Japanese cruiser Kasagi

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Japanese cruiser Kasagi
Career Japanese Navy Ensign
Name: Kasagi
Ordered: 1896 Fiscal Year
Builder: William Cramp and Sons, United States
Laid down: 13 February 1897
Launched: 20 January 1898
Completed: 24 October 1898
Fate: Wrecked in the Tsugaru Strait, 10 August 1916
General characteristics
Class and type: Kasagi-class cruiser
Displacement: 4,979 t (4,900 long tons)
Length: 114.1 m (374 ft 4 in) w/l
Beam: 14.9 m (48 ft 11 in)
Draft: 5.41 m (17 ft 9 in)
Installed power: 11,600 kW (15,600 hp)
Propulsion: 2 × VTE
12 × boilers
2 × shafts
Speed: 22.5 kn (41.7 km/h; 25.9 mph)
Range: 4,000 nmi (7,400 km; 4,600 mi) at 10 kn (19 km/h; 12 mph)
Complement: 405
Armament: 2 × 203 mm (8.0 in) guns, 10 × 120 mm (4.7 in) guns, 12 × 12-pounder guns, 6 × 47 mm (1.9 in) guns, 5 × 360 mm (14 in) torpedo tubes
  • Deck: 112 mm (4.4 in) (slope), 62 mm (2.4 in) (flat)
  • Gun shield: 203 mm (8.0 in) (front), 62 mm (2.4 in) (sides)
  • Conning Tower: 115 mm (4.5 in)

Kasagi (笠置?) was the lead ship in the Chitose-class protected cruiser in the Imperial Japanese Navy. It was the sister ship to the Chitose. It should not be confused with the later uncompleted Unryū-class aircraft carrier of the same name, or the Pacific War-era transport Kasuga-maru. It is named after Mount Kasagi, a holy mountain outside Kyoto.


Kasagi was designed and built in Philadelphia, in the United States by William Cramp and Sons (who had also built the Russian cruiser Varyag). Its specifications were very similar to that of the Takasago. It was the first major capital warship to be ordered by the Imperial Japanese Navy to an American shipbuilder.

Service record

For its shakedown cruise, Kasagi was sailed from Philadelphia directly to Great Britain, where its Armstrong cannons were installed. It arrived at Yokosuka on 16 May 1898.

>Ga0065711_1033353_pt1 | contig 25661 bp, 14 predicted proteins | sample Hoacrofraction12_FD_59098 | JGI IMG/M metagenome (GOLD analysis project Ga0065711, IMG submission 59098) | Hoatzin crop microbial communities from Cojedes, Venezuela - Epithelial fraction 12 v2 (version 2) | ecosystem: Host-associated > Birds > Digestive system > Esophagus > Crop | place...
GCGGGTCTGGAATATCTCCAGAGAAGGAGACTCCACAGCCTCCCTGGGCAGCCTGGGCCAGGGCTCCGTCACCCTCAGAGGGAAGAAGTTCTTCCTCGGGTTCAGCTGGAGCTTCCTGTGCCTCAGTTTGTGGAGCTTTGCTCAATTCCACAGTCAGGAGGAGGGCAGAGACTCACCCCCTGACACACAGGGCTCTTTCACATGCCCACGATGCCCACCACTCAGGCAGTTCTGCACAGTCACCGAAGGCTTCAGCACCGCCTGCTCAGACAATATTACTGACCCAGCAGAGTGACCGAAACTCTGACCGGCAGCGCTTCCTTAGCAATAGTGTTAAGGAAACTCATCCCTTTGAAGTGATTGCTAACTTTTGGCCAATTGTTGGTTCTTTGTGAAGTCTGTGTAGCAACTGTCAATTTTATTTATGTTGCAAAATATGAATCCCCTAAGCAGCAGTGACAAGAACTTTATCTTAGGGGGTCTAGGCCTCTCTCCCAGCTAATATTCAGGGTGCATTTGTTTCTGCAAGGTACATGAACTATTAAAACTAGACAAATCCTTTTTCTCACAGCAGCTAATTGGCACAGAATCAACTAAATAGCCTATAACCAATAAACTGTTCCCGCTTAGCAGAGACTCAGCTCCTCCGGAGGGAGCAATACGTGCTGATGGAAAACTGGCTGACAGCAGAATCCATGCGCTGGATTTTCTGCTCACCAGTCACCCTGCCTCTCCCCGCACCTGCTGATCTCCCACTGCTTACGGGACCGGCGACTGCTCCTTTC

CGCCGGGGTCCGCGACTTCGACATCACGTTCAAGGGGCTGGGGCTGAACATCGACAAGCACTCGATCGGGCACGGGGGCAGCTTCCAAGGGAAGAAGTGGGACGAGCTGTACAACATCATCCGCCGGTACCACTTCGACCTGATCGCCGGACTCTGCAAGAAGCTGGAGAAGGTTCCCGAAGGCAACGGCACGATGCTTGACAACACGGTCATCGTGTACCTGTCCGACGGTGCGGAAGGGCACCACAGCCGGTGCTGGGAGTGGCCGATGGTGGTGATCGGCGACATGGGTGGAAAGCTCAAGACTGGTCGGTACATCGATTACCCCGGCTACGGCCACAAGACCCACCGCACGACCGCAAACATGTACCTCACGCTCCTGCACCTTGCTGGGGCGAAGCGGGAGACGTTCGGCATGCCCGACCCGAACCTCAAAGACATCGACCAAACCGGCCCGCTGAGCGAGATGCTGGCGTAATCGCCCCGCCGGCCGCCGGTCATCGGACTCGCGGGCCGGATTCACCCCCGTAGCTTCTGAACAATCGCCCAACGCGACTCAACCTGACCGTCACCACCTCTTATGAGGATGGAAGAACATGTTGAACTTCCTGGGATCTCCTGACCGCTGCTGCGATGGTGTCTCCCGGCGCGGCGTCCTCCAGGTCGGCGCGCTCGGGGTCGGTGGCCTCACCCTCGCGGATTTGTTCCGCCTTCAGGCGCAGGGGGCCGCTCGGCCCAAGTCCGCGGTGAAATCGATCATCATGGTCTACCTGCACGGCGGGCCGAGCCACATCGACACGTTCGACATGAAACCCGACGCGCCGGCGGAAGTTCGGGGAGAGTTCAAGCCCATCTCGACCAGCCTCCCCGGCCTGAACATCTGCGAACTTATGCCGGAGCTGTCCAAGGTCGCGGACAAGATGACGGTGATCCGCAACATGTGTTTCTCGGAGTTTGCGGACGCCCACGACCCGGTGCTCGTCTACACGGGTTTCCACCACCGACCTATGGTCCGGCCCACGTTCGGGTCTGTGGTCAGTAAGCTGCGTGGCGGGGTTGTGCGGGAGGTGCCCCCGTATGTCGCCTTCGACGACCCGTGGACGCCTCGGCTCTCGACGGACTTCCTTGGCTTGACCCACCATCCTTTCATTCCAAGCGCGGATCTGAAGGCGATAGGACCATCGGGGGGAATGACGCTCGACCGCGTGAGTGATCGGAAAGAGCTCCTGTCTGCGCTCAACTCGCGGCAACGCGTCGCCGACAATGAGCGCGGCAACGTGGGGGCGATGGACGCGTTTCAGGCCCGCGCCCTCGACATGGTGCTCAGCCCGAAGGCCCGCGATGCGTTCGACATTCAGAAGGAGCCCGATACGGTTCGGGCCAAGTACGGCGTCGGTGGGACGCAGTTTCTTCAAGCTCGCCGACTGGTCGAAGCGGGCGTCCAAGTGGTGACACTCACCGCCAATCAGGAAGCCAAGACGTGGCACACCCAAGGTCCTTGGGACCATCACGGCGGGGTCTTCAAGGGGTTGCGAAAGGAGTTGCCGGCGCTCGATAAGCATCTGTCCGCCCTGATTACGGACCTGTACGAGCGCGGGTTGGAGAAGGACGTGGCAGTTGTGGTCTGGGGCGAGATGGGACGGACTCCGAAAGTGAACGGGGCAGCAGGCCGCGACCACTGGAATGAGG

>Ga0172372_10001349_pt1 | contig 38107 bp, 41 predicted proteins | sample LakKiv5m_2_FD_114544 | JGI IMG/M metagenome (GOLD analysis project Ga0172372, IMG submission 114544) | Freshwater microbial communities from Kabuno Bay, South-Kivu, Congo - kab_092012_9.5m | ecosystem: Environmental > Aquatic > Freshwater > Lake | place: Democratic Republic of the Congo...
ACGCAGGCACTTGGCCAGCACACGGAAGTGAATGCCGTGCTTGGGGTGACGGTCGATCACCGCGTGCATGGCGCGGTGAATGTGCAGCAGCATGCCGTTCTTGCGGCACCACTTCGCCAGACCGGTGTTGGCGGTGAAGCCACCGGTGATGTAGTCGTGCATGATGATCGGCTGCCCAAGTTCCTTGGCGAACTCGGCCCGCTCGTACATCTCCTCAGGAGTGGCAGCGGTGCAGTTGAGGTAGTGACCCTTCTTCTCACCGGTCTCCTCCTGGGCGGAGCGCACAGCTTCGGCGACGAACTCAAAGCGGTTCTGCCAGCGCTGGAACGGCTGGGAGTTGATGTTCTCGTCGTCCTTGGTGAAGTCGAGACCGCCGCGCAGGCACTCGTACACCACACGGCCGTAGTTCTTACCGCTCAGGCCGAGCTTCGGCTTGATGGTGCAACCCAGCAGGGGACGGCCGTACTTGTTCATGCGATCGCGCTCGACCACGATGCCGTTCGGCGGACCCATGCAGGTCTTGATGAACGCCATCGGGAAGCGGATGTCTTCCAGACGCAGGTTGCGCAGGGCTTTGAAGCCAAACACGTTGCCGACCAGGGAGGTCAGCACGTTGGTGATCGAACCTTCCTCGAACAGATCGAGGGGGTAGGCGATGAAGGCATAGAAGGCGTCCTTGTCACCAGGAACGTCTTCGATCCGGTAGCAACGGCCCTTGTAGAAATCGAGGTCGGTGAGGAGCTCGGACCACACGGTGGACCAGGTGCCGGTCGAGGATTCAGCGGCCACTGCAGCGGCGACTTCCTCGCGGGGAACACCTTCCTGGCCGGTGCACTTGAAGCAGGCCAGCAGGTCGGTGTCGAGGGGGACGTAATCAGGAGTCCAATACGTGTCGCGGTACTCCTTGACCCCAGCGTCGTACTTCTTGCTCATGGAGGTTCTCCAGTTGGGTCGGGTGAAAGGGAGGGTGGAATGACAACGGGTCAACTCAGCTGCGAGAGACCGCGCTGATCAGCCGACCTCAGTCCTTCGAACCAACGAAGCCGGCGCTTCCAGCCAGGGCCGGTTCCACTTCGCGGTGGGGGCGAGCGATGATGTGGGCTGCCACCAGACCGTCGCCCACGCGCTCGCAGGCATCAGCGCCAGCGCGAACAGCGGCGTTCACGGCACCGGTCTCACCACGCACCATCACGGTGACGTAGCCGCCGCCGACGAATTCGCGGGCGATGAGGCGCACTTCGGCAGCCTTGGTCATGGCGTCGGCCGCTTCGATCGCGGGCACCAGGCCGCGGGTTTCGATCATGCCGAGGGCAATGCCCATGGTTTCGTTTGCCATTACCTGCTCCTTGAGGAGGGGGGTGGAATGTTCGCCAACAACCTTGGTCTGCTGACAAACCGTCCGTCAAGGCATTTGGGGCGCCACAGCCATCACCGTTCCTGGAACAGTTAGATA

Kasagi was commissioned too late to see service during the First Sino-Japanese War; however, it was used during the Boxer Rebellion to escort Japanese troops and supplies to mainland China. Future admiral Yamashita Gentarō served as executive officer on Kasagi between 1899 and 1900.

During the Russo-Japanese War, Kasagi was active from its base in Korea in the blockade of Port Arthur. It was in the same squadron as the ill-fated battleship Hatsuse, and assisted in efforts to save the crew of that ship when it was mined on 14 May 1904. Later, it fought at the Battle of the Yellow Sea. At the crucial final Battle of Tsushima, Kasagi was commanded by Yamaya Tanin.

After the war, Kasagi was assigned training duties, and made a long distance navigational training voyage from 16 October 1910-6 March 1911 to Hawaii.

During World War I, Kasagi was assigned to the Japanese 1st Fleet, and participated in the Battle of Tsingtao against the Kaiserliche Marine (Imperial Germany Navy).

Kasagi ran aground in heavy weather in the Tsugaru Strait between Honshū and Hokkaidō on 20 July 1916, suffering a major hull breach in the vicinity of its second smoke stack. It was formally written off on 5 November of the same year.



  • Evans, David. Kaigun: Strategy, Tactics, and Technology in the Imperial Japanese Navy, 1887-1941. US Naval Institute Press (1979). ISBN 0-87021-192-7
  • Howarth, Stephen. The Fighting Ships of the Rising Sun: The Drama of the Imperial Japanese Navy, 1895-1945. Atheneum; (1983) ISBN 0-689-11402-8
  • Jane, Fred T. The Imperial Japanese Navy. Thacker, Spink & Co (1904) ASIN: B00085LCZ4
  • Jentsura, Hansgeorg. Warships of the Imperial Japanese Navy, 1869-1945. Naval Institute Press (1976). ISBN 0-87021-893-X
  • Schencking, J. Charles. Making Waves: Politics, Propaganda, And The Emergence Of The Imperial Japanese Navy, 1868-1922. Stanford University Press (2005). ISBN 0-8047-4977-9

ja:笠置 (巡洋艦) ru:Касаги (бронепалубный крейсер)